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Ancient mysteries and alternative history by best-selling author Freddy Silva.


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The correct choice of stone makes all the difference to the way a sacred site works.

Upon entering the core of any pyramid along the Giza plateau, one is immediately embraced by colossal blocks of red granite. Each stone is precisely masoned and mitered as if poured into place. Yet above the obvious artistry, what is truly ingenious about the work of the temple builders is the fact that each stone was quarried some 400 miles away from its final resting place.

The same is true of sacred sites such as Stonehenge, whose 30 ton bluestones were transported 120 miles across mountains, vales, rivers, estuaries, and plains. Even its altar stone was moved 180 miles from its origin in Cornwall.

Inside ancient churches and Gothic cathedrals you will again find this impressive dedication to choice of stone, for the foundation of most church altars is a slab of red granite, a rock that is generally not of local origin. In Britain, for example, most deposits of this very powerful stone exist only in northern Scotland, some 420 miles distant from their final place of use in the buildings of southern Britain.

It seems, then, that our ancestors went to a lot of trouble and distance to pick specific stones. Why was this attention to detail so necessary?

In ancient times, when our predecessors were far closer to the tune of nature, the temple builders were keenly aware that every rock possessed its own energy, each imbued with a spirit or force which, in turn, could be harnessed to amplify the purpose for which a temple was intended.

When the purpose of individual temples is noted, there is a corresponding relationship to the type of stone used.

Stones were typically organized by masculine or feminine polarity. The determining factor was decided by the way in which the stone had come into being. If a stone was forged from the convulsive force of volcanic activity its properties were considered masculine, for it embodied all the fiery, bold qualities typically associated with male energy.

On the other hand, if the stone had been borne of the gentler, sedimentary action of water, it was considered to be feminine.

Masculine or positive-charged stones used in temples are typically granites: red granite, dolorite, greenstone. Feminine or negative-charged stones are limestone, sandstone, marble.

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Valley Temple, Giza. Combines red granite blocks on an alabaster foundation, the masculine and teh feminine.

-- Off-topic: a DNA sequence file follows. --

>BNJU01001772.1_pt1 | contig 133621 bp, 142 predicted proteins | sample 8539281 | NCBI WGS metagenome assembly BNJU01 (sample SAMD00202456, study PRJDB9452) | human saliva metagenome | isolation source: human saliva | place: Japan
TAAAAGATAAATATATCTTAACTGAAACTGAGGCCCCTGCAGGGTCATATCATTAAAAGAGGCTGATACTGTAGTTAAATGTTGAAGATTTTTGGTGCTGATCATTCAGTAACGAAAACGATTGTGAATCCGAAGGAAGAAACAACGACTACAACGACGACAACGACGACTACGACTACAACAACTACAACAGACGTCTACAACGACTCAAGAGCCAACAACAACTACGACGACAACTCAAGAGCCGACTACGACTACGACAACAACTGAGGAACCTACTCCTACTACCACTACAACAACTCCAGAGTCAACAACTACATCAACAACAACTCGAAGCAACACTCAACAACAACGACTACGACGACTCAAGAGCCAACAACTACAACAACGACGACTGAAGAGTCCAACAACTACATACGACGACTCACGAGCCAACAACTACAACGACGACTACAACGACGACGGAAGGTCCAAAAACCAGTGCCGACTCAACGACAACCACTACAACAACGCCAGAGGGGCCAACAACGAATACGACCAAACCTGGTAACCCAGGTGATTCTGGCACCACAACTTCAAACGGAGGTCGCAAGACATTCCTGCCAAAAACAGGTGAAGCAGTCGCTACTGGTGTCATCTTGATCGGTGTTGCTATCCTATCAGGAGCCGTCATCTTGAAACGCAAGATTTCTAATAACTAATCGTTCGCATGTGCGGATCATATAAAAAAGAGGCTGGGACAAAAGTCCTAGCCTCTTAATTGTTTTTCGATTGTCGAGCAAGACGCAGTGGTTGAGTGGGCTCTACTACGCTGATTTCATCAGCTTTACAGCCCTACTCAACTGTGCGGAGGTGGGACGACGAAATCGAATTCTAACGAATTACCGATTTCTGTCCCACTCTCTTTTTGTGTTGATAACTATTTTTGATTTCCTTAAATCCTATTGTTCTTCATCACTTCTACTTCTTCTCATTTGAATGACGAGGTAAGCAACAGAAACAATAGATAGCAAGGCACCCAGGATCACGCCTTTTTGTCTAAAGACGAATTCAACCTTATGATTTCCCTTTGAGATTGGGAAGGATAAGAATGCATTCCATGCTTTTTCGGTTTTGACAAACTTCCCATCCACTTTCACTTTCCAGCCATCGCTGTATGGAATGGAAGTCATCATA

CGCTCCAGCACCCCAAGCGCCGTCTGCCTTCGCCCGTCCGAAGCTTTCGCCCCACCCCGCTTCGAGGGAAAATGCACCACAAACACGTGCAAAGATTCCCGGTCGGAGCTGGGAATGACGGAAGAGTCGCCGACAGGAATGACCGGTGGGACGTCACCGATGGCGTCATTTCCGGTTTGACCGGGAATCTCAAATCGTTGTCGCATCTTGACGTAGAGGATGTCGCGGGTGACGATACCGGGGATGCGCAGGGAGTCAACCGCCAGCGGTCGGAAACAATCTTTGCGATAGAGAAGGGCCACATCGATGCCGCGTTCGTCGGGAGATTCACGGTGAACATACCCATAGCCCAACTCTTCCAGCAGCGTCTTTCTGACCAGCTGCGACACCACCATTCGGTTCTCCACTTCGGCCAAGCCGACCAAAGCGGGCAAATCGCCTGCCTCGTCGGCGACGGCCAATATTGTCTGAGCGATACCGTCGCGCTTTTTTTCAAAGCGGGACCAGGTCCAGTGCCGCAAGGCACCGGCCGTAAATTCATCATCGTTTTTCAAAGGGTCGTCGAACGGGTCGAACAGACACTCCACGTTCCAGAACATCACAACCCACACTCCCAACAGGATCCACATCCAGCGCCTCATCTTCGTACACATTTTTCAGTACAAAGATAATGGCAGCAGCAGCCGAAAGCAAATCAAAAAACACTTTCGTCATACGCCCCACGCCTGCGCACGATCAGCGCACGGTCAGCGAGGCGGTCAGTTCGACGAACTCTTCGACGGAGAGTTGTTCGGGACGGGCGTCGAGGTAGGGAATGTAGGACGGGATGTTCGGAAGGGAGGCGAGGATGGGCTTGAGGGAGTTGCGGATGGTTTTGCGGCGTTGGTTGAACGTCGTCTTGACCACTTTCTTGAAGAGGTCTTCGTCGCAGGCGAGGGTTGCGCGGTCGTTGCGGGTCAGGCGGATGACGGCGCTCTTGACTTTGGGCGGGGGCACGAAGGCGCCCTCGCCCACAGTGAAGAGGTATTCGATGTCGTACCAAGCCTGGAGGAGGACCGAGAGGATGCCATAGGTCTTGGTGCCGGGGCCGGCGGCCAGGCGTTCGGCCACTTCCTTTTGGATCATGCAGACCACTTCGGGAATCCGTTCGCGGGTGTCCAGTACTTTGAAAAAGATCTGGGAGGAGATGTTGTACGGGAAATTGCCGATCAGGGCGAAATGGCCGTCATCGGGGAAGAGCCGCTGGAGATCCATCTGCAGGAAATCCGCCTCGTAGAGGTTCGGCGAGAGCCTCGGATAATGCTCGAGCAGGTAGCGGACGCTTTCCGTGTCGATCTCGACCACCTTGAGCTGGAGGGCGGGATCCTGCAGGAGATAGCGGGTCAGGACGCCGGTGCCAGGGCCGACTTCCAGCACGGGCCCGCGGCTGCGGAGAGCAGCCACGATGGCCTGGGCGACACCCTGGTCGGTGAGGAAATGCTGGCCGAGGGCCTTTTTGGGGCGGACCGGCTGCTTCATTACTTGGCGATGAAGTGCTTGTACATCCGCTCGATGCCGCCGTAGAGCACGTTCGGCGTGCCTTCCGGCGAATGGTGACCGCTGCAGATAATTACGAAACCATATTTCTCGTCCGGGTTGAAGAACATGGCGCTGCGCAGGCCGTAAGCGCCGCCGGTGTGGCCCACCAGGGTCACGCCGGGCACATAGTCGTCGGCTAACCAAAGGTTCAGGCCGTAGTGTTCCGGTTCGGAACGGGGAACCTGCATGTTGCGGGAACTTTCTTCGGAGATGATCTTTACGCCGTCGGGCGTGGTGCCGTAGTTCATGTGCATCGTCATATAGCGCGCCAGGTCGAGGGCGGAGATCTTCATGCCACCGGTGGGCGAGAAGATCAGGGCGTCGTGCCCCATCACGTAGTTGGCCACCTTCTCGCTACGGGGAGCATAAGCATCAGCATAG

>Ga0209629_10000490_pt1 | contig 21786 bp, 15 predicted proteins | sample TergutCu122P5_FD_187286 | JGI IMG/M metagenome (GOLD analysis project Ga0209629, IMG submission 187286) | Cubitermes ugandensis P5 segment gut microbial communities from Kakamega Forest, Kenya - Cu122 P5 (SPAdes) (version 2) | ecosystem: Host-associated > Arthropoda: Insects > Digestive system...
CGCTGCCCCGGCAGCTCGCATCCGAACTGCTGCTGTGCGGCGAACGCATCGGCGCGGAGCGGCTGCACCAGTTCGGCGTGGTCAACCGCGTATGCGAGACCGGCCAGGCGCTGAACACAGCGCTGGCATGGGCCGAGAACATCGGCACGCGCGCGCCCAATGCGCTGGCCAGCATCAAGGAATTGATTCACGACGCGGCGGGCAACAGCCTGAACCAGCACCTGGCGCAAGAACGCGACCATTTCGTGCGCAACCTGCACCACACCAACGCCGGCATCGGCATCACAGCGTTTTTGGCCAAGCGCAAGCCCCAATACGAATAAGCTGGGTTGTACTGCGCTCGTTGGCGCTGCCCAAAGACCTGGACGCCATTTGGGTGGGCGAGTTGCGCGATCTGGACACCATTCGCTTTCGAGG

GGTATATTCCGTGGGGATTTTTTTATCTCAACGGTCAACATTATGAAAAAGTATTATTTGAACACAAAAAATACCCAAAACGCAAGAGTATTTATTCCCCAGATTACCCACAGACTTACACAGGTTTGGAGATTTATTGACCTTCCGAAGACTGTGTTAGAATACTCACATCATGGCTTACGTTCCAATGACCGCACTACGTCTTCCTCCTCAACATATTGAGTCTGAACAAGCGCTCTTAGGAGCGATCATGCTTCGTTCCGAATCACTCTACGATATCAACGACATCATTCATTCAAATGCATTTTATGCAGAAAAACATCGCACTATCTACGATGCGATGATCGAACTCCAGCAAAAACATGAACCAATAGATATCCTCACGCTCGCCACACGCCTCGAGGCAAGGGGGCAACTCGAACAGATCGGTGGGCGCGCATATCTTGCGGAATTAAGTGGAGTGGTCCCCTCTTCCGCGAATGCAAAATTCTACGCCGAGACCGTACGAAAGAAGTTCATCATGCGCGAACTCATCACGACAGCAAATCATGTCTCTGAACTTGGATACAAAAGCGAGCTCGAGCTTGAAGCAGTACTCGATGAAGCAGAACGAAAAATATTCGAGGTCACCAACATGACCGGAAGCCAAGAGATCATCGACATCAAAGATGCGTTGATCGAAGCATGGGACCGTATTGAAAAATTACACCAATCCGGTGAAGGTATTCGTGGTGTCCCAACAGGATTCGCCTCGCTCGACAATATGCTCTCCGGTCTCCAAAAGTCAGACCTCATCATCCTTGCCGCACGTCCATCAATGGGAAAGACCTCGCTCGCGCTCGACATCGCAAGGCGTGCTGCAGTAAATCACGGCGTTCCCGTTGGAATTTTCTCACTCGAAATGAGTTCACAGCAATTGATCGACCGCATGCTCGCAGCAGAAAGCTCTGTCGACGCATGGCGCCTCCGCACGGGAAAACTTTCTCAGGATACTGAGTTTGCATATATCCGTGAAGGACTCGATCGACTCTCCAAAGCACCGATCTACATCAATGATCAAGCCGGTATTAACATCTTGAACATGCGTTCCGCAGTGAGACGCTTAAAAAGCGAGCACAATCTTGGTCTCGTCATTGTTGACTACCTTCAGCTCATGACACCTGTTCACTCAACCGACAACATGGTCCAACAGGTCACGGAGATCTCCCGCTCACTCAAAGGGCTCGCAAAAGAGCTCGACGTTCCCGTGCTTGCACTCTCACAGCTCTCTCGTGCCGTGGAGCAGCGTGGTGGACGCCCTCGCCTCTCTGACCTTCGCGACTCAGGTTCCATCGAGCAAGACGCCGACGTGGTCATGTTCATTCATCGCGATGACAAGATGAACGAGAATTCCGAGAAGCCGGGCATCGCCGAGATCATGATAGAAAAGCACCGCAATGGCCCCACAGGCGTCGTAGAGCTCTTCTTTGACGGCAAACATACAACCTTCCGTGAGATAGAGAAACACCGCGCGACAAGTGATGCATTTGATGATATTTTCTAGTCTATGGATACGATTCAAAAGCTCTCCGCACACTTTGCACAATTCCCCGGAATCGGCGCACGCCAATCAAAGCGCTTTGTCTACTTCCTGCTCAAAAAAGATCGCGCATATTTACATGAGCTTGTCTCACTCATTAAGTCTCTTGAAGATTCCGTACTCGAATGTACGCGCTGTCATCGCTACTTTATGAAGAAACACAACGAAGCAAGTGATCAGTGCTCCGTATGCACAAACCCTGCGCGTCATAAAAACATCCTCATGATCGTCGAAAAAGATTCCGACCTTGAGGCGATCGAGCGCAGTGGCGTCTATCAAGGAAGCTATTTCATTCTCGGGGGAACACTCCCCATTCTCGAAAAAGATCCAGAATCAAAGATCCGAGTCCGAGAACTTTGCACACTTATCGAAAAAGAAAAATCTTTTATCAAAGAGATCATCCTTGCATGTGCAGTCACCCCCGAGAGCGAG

Applying the correct stone in the construction of the temple was of great importance, since the properties of the stone, correctly applied, served to enhance not just the underlying subtle energies of a given location, but would amplify the purpose to which the temple served.

Consequently, a temple built to connect the person with masculine properties would use volcanic or igneous stone. This would be enhanced by further locating the temple on positively-charged (male) magnetic energy lines.

The opposite would be true in feminine temples.

Sometimes it was important to connect both masculine and feminine forces at a sacred site — say, to bring balance — so a combination of both stones would be used. The Egyptian pyramids, which serve to connect with both the material forces of the Earth and elevate the spirit used a combination of red granite at their core and an outer casing of limestone or sandstone blocks. Gothic cathedrals such as Chartres and Salisbury use the same principle: columns of granite flanked by marble or limestone floors, and limestone or sandstone exteriors. Temples traditionally associated with female deities, such as those dedicated to Diana, Isis or Athena only carry sedimentary stone.

The idea behind mixing two types of stone was also applied in order to amplify the electrical charge in the building. Water percolating through limestone, for example, is known to generate an electric charge.

Stones used for sacred sites were also chosen for their high content of quartz, a material that not only can be programmed but also generates energy when put under pressure. The type of quartz found in the bluestones of Stonehenge, for example, was used in early radio receivers.

But the one stone that was particularly revered above all others in the ancient world was red granite. This very powerful rock is composed of high amounts of quartz and iron. Its power, in a sense, lies in the way it mirrors the human body, because the body contains quartz (silica) in its bones and iron dissolved in its blood. To work with red granite is to work in correspondence with the human body.

Since the primary purpose of temples was for the alteration and transmutation of the human energy field – and hence its heightened state of consciousness – the choice of stone was carefully considered. In ancient times people were trained in the art of energy manipulation, and to be a stone Mason was to hold a very important position in the hierarchy of human affairs. These ‘knights’ of the temple would eventually morph into an esoteric organization that sought to preserve the ancient mysteries’ secrets: the Freemasons.

Return to Stone.

© Freddy Silva. No unauthorized reproduction.

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Callanais, Isle of Lewis, a temple aligned to the Moon and its feminine qualities. It is entirely composed of gneiss.